1. Nurburging Nordschleife
A legendary circuit with immense motorsport history, the ‘Green Hell’ features a staggering 154 corners and measures 21 kilometres in length. It includes every type of turn imaginable and continues to host events (like the recent Nurburgring 24 Hours). You can even drive it yourself!
Home of the Belgian Grand Prix, this charming track is set in the Ardennes countryside and has a rich history in F1 and motorsport. It is a fan and driver favourite, with iconic corners like the Eau Rouge/Raidillon complex and Pouhon, stunning scenery and great racing guaranteed.
The current location of the Japanese Grand Prix, Suzuka is a sweeping, quick track with a unique figure-of-eight layout and a range of different corners. It features the renowned 130R, ‘S’ Curves and the Degner Curve and has been the scene of some truly incredible motorsport moments, like Ayrton Senna and Alain Prost’s 1989 collision at the chicane.
4. Circuit de la Sarthe
Le Mans – arguably the most famous motorsport event in the world. The first race took place in 1923 and it has been an annual feature on the motorsport calendar since 1949. The Circuit de la Sarthe is a mix of public roads and race track, and is the ultimate test of machinery, with incredible corners like the Dunlop Curve, the Esses and the Porsche Curves.
5. Mount Panorama
Set in a beautiful location, Mount Panorama – or ‘Bathurst’ as it is often called – is one of the greatest race tracks in the world. It is technically a street track as it’s run on public roads. With steep inclines, long straights and quick corners, it’s a tough challenge for drivers and is the host of the iconic Bathurst 12 Hour and Bathurst 1000 races.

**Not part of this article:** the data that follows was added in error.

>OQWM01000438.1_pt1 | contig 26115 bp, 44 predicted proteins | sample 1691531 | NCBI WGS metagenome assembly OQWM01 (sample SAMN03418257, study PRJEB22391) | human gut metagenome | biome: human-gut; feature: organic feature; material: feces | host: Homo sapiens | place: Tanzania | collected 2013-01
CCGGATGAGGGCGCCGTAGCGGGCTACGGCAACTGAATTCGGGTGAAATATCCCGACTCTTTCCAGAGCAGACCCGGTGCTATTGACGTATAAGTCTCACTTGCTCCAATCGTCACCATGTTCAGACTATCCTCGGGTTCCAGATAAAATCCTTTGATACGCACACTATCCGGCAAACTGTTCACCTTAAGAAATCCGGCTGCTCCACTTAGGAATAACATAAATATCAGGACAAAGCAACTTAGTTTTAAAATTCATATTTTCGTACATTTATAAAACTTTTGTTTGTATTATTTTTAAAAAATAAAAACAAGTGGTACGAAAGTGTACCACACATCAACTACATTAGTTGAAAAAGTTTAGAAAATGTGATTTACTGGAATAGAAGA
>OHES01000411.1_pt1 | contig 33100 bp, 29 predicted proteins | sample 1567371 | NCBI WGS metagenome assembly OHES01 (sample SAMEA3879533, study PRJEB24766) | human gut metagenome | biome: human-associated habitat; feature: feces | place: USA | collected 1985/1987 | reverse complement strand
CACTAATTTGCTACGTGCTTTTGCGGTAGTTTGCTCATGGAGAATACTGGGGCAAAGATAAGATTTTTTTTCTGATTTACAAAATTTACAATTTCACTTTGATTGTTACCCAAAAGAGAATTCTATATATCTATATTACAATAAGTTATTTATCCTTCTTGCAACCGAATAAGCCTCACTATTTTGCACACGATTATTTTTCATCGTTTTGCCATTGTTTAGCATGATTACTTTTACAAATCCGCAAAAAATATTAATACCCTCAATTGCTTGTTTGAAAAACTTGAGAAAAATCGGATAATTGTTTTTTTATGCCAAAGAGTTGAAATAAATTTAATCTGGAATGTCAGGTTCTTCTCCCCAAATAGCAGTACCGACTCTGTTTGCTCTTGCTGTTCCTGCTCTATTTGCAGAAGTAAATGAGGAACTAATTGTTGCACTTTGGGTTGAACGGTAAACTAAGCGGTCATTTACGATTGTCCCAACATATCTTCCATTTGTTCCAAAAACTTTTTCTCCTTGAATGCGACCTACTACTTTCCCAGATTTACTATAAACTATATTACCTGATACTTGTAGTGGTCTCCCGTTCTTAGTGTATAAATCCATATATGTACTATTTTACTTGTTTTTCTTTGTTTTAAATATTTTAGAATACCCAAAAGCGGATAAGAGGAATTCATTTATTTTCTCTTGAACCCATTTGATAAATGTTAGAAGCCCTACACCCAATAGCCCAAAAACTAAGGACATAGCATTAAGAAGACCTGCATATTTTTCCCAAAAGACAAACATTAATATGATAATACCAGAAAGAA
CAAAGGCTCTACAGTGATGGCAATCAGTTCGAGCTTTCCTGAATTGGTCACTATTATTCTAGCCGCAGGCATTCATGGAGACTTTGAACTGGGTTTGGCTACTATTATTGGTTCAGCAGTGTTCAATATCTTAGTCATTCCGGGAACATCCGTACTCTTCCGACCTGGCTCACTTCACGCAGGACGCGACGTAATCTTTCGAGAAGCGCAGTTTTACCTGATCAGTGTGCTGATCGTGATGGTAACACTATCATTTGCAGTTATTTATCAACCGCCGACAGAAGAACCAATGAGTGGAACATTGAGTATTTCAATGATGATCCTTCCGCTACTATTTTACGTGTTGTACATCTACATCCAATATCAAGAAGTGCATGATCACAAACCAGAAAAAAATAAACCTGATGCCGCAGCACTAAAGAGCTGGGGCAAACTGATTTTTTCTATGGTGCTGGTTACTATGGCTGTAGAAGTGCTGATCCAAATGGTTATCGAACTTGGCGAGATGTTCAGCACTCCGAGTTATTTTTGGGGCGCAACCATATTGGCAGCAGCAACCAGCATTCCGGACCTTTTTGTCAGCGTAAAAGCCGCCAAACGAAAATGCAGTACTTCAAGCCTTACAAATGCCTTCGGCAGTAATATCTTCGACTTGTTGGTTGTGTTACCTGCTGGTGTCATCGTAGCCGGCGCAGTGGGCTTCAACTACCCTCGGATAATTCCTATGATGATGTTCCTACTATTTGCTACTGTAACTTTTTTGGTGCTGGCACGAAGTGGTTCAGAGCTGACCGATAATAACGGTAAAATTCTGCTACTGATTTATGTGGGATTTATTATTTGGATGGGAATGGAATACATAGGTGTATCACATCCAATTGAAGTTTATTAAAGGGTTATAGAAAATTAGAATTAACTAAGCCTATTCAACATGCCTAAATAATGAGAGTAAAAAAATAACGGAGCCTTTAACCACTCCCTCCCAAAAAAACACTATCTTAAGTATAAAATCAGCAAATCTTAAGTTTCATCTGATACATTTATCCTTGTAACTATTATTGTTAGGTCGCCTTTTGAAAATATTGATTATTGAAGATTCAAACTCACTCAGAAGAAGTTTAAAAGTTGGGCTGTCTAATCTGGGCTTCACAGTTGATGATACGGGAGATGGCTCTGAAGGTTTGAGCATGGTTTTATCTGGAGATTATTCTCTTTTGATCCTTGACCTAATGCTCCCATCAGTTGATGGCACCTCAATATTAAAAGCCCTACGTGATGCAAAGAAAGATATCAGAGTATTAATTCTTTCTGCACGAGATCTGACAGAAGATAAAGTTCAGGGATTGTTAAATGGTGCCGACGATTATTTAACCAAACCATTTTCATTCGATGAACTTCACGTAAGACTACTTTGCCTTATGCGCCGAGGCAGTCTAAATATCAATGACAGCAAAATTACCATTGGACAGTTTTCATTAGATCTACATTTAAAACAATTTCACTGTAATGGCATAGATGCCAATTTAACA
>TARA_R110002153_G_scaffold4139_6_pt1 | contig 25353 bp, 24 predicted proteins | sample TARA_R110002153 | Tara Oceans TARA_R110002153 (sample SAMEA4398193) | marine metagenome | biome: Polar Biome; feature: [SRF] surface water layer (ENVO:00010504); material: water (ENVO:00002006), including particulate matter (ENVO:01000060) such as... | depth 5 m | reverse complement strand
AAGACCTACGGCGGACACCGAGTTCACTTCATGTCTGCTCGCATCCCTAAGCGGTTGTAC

6. Laguna Seca
The California race track features 11 corners, with the most famous being the “Corkscrew” chicane – one of motorsport’s most difficult turns, with an uphill approach, blind apex and dramatic drop downhill. The popular circuit currently hosts sportscar and motorbike racing.
7. Circuit de Monaco
The street track around the Principality of Monaco has changed very little since it debuted on the F1 calendar in 1950 and remains a difficult one to master. With quick corners like Piscine mixed in with tight hairpins and barriers surrounding the circuit, there is no margin for error. The Monaco Grand Prix is the jewel in F1’s crown and the track remains a fan’s firm favourite.
The Autodromo Nazionale Monza is one of the oldest tracks on the F1 calendar, but its future currently looks uncertain. The super-quick circuit is mainly made up of long straights and tight chicanes. With a unique layout and packed grandstands full of enthusiastic fans (mainly Ferrari supporters), the Italian Grand Prix is always a special event.
Known as the ‘home of British motorsport’, Silverstone is the UK’s most famous track and features some of the best corners in F1 – including Copse and the Maggotts/Becketts complex. Despite the current layout differing greatly compared to the original, it remains one of the few ‘old-school’ circuits in the sport. It’s a busy and popular track, with a range of other championships (like FIA WEC and BTCC), racing there.
Autódromo José Carlos Pace is the current host of the Brazilian Grand Prix and stages a range of other racing events throughout the year. It’s another classic circuit, with sweeping, quick bends and long straights always producing exciting on-track action. Also known by its former name ‘Interlagos’, it’s been the scene of many classic moments in F1, including Senna’s first win on home soil in 1991 and Lewis Hamilton’s late title success in 2008.